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Lichborne: Why I play a death knight


Every week, WoW Insider brings you Lichborne for blood, frost, and unholy death knights. In the post-Cataclysm era, death knights are no longer the new kids on the block. Let's show the other classes how a hero class gets things done.

You know, starting at level 55 and not being a vanilla WoW class, you arguably have to go through a unique process to decide to play this class. It's true that you make a conscious choice to play what class you play, but somehow, starting from level 1, it's as much a dabbling as anything, a solid start point that could branch off. With a death knight, you're already in the game. You make a solid choice to leap from one class to another. It's probably more true of those of us who started at the beginning of Wrath, deliberately choosing to leave our mains to start anew, but on some level I think it can apply to just about anyone who plays a main death knight.

With this in mind, I thought it might fun this week to establish why we play our class, focusing on my own reasons for playing it and sticking with it.

A storied history

I will admit, I tend to be sort of a sap when it comes to stories. I like stories that are clashes between good and evil, with defined boundaries. I like my knights in shining armor fighting the forces of darkness. Some people find that too simple and tidy, but if I want shades of gray, I can find plenty of that in real life. Sometimes, I just want to kick some evil ass.

Of course, this weirdly enough is tempered by a love of the whole lawful evil ideal. I love powerful evil empires that believe in strength, discipline, and dominance. Nothing quite gets to the heart of that like the trope of the dark knight. He has a code of honor, but rather than protecting the weak, he dominates them. He fights with sword and shield, but he conquers rather than liberates. He believes in what he does. He may have past trauma, and he may just believe the good guys are hypocrites, but you understand why he fights even as you understand his goals and methods are evil.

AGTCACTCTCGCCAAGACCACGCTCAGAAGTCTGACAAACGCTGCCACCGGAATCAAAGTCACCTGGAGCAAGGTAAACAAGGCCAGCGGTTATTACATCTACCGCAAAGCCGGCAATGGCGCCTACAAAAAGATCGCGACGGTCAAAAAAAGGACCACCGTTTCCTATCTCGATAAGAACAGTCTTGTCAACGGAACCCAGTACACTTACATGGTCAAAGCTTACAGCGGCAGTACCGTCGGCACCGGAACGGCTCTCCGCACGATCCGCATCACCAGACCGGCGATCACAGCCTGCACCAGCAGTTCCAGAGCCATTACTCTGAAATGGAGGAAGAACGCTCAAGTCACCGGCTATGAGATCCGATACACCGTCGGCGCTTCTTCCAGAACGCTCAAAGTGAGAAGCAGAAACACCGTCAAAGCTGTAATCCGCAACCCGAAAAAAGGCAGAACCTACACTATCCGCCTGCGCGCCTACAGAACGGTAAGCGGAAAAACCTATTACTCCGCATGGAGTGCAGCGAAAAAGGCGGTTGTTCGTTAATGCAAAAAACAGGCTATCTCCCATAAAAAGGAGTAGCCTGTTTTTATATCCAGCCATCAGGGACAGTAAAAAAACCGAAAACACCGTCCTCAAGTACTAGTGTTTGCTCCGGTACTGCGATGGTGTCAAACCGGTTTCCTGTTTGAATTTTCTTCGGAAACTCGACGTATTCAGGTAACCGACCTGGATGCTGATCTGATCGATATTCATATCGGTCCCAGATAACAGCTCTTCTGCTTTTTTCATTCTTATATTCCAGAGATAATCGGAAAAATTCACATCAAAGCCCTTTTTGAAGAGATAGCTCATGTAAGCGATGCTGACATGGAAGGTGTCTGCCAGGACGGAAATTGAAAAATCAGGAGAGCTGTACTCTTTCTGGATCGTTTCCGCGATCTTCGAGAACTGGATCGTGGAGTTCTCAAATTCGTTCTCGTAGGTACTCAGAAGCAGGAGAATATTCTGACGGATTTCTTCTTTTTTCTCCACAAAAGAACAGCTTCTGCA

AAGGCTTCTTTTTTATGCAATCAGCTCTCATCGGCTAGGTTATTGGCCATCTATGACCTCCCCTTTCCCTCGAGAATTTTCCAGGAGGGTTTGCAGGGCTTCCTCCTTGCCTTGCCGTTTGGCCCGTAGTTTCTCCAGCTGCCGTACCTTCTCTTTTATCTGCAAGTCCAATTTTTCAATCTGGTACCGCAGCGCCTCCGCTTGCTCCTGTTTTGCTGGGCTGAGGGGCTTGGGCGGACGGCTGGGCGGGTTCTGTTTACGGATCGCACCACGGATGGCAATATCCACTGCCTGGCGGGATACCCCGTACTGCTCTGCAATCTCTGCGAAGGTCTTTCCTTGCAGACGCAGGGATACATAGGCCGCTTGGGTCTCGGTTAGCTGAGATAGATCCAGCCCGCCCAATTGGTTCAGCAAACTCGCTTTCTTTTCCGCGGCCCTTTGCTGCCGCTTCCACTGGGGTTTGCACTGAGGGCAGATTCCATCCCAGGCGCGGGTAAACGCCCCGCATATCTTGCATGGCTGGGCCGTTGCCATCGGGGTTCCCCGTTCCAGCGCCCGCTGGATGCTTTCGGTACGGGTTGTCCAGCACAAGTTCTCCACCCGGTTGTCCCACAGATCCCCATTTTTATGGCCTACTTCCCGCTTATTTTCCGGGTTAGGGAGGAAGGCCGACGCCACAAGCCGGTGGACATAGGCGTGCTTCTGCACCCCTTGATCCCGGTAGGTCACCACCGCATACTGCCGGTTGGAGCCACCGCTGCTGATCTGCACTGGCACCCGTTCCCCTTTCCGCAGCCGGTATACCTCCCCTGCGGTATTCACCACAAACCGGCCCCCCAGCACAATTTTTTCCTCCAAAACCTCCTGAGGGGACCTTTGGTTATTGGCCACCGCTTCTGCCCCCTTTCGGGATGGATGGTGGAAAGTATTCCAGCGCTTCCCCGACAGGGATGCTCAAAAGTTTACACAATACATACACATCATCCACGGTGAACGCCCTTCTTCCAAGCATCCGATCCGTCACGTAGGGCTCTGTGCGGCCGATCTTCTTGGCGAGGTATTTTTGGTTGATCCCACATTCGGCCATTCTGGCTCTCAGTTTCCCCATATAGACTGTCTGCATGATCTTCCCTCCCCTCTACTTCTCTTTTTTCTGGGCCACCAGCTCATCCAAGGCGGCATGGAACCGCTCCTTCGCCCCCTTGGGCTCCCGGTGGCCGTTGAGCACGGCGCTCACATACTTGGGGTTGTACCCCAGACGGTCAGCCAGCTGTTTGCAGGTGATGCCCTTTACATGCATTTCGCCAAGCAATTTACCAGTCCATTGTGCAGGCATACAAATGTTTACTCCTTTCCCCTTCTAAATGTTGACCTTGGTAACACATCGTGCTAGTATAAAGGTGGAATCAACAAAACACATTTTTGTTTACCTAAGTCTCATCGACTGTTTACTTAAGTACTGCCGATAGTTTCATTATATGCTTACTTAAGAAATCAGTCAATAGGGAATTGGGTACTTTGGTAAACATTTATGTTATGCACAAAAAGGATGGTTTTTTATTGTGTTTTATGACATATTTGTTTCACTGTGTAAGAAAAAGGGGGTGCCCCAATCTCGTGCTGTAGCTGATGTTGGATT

This is probably why growing up, I liked fictional characters like Lord Soth, the Nazgul, and Arawn Death-Lord. This is probably why my favorite character in EverQuest was an Erudite Shadowknight. Driven from the main Erudite city for their heresy, the shadowknights of the evil citadel of Paineel both fought to spread their doctrines of fear and dominance and to avenge themselves against the "good" Erudites.

When I first heard of WoW, I was dedicated to the idea of playing an undead death knight for this reason. The undead seemed to have a nice, lawful evil society that spread death and destruction even as they ostensibly claimed to have been wronged by their living sisters and brothers, and the death knight was the ultimate expression of the idea of a martial knight.

Unfortunately, my friends decided to play Alliance, and death knights weren't even a beginning class, so I was stuck with other characters until Wrath came along. You can understand why I leapt on the death knight when the expansion hit, though. While death knights are ostensibly good, they have that edge of darkness and rage tempering them that feeds my love for powerful lawful evil dark knights.

Why we fight